Benade, James Martin, b. 1889Benade, Miriam McGaw, 1895-1978
Dr. James Martin and Miriam Benade papers
1923-1975 ( inclusive )
5.25 linear feet (14 containers)
Collection contains the correspondence, notes, unpublished writings, published writings, prints, photographs, and miscellaneous materials of James Martin and Miriam Benade, missionaries to India. It also includes papers of Mrs. Benade's parents, Rev. Albert Gordon and Ella McGaw.
Special Collections and University Archives, University of Oregon Libraries
Funding for encoding this finding aid was provided through a grant awarded by the National Endowment for the Humanities.
Dr. James Martin and Miriam Benade were Presbyterian missionaries in Lahore, Punjab, India (later West Pakistan) from about 1912 until the mid-1960s.
Dr. Benade was born on March 12, 1889, in Punxsutawney, Pennsylvania, to Patrick and Serena Benade. He attended Grove City College where he received a B.A. in 1911. He later attended Cornell University (1912) and Princeton University Graduate School where he received a M.A. in 1917. During his furloughs back to the United States, attended the University of Chicago.
Dr. Benade's work as a missionary began in 1912 when he began teaching physics at Forman Christian College in Lahore, India. He was appointed chairman of the physics department and remained in that position until 1915. He returned to Forman College in 1917 and again served as the chairman of the physics department until his retirement in 1958.
In addition to his teaching activities, he was involved in cosmic ray research with Dr. Arthur Compton who was later awarded a Nobel Peace Prize for this research. Dr. Benade's research was done in 1932 and 1933, and included taking readings on cosmic rays in Ceylon, Singapore, Indonesia, China, Japan, Honolulu and in the Himalayas. In 1934, he designed and built a radio instrument that recorded cosmic ray data from a balloon. This device successfully recorded information at an altitude of fifteen miles. There are accounts of this research in the Benade's annual letters and in Dr. Benade's notes.
Following his retirement from teaching in 1958, Dr. Benade worked at the Argonne National Laboratories near Chicago.
Miriam McGaw Benade was born on July 13, 1858, at Landour, Mussoorie, India, to Albert Gordon McGaw and Ella Hersman McGaw who were Presbyterian missionaries in northern India. She received her early education at home. She later attended the Preparatory School of the College of Wooster, Ohio, and received a B.A. from the College of Wooster in 1919. She later attended the University of Chicago where she received an M.A. in 1944.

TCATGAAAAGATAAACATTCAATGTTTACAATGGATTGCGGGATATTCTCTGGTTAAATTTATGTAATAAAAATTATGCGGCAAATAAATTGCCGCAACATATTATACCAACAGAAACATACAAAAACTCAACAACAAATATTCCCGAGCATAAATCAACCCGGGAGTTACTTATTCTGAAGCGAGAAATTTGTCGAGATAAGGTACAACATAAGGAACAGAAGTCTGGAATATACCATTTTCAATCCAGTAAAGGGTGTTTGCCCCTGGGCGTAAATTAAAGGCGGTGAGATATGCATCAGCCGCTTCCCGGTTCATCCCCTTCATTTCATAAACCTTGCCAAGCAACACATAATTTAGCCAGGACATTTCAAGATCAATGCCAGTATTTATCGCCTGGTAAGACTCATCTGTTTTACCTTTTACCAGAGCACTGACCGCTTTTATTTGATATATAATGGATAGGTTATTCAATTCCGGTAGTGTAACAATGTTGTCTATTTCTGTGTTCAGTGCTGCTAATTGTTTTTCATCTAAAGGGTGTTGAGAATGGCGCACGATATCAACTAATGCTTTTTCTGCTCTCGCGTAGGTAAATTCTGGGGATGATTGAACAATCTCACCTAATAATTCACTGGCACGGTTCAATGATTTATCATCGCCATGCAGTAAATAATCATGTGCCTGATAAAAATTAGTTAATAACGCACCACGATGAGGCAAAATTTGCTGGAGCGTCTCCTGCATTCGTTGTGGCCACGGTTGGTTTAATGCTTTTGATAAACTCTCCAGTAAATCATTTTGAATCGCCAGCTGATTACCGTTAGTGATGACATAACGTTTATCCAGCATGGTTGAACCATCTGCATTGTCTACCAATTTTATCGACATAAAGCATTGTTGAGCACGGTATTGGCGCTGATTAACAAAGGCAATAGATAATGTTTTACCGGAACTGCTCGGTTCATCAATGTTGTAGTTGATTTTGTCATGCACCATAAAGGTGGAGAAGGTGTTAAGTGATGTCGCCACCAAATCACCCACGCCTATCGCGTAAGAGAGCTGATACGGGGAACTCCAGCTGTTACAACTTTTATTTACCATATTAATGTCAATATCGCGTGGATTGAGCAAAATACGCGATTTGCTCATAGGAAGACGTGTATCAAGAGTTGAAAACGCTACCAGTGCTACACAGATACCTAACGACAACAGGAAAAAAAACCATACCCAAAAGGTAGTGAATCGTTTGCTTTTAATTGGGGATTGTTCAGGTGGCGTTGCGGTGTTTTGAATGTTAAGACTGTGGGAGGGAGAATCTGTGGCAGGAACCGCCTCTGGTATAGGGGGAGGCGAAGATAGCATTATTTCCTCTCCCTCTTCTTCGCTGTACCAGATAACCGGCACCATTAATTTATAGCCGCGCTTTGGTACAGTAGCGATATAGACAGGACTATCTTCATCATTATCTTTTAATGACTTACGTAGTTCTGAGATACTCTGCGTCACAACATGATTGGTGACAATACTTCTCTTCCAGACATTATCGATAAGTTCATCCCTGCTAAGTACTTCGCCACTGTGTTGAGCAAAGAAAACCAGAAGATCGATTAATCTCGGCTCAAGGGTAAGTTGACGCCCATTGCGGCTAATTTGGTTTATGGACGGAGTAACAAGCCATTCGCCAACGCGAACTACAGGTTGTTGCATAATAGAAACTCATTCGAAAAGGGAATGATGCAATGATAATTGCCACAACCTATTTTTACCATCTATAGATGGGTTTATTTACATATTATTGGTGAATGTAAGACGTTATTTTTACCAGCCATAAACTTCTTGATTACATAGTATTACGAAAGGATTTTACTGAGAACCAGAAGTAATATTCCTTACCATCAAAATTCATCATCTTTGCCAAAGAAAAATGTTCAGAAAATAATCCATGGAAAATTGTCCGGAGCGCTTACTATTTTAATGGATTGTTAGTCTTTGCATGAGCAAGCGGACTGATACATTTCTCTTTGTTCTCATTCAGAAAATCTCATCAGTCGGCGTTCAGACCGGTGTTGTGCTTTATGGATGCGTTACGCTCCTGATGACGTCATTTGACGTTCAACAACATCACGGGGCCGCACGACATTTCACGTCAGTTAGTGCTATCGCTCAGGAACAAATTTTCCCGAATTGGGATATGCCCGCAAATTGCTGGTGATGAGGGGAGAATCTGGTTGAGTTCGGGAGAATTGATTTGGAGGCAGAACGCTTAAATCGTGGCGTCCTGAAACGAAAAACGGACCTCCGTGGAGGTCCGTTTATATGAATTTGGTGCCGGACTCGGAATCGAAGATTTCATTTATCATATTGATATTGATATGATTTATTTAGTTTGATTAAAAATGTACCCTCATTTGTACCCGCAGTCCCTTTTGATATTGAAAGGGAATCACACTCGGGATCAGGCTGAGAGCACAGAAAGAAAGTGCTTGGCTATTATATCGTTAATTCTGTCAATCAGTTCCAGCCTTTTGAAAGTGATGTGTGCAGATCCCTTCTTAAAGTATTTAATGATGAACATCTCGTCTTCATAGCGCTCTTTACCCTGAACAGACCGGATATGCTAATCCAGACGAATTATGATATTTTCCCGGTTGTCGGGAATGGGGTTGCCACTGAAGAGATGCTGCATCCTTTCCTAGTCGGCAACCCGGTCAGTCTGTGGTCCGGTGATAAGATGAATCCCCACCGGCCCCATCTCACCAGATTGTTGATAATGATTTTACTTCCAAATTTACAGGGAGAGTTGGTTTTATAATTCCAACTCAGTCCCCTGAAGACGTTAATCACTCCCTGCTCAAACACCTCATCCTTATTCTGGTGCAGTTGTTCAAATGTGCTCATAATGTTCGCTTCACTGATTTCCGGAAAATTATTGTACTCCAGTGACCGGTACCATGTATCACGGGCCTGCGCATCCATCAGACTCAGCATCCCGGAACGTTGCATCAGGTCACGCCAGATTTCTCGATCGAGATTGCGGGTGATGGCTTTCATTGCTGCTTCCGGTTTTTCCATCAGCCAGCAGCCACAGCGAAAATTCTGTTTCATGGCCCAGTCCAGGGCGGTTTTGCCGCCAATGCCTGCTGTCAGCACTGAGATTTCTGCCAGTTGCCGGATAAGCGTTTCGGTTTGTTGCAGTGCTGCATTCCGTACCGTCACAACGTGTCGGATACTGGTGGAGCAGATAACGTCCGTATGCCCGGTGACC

Mrs. Benade's first missionary assignment was as the Head Mistress of the Mary Wanamaker High School in Allahabad, India in 1920. After the marriage of Dr. and Mrs. Benade in 1922, she moved to Lahore and assumed teaching and supervising duties at the City Primary School for Hindu girls, and later at Forman Middle School and the Forman High School for girls. She was also a lecturer at the School for Women Health Visitors and a Lecturer at the Convent of Jesus and Mary in the teacher training department.
Mrs. Benade was also involved in a number of civic and church organizations. During the 1930s and 1940s, she was on the executive committee of the All India Women's Conference on Social and Educational Reform and chairman of the Social Welfare Committee. She was also a charter member of the Progressive Education organization and a charter member of the local Library Association.
After 1947, Mrs. Benade became a charter member of the All Pakistan Women's Association. She also assumed responsibilities as an advisor to the Student Christian Movement at Forman College and was the chairman of the Social Committee of the Faculty organization.
Mrs. Benade has written and published a number of books and articles. In 1937, she wrote a script entitled
The Way of the Cross which was performed before a large Presbyterian Church group. In 1942, she wrote
Towards New Horizons which was a history of the three Presbyterian Indian missions. In 1967, she wrote a book on family life entitled
Khandani Mussaraten (Joys of Family) which was prepared for the Christian Home Committee of the West Pakistan dealing with either home life or education.
Mrs. Benade's interests included women's education, equal civil rights and employment, and family care education. Her notes and annual letters express her thoughts and work in these areas.
The Benades had two children, Arthur Henry Benade who was born on January 2, 1925, and John Albert Benade who was born on April 8, 1927.
Also included in this collection are the papers of the Reverend Albert Gordon and Ella McGaw, Mrs. Benade's parents. Rev. and Mrs. McGaw were also missionaries in India. They began their work in the early 1890s and continued to serve for almost forty years.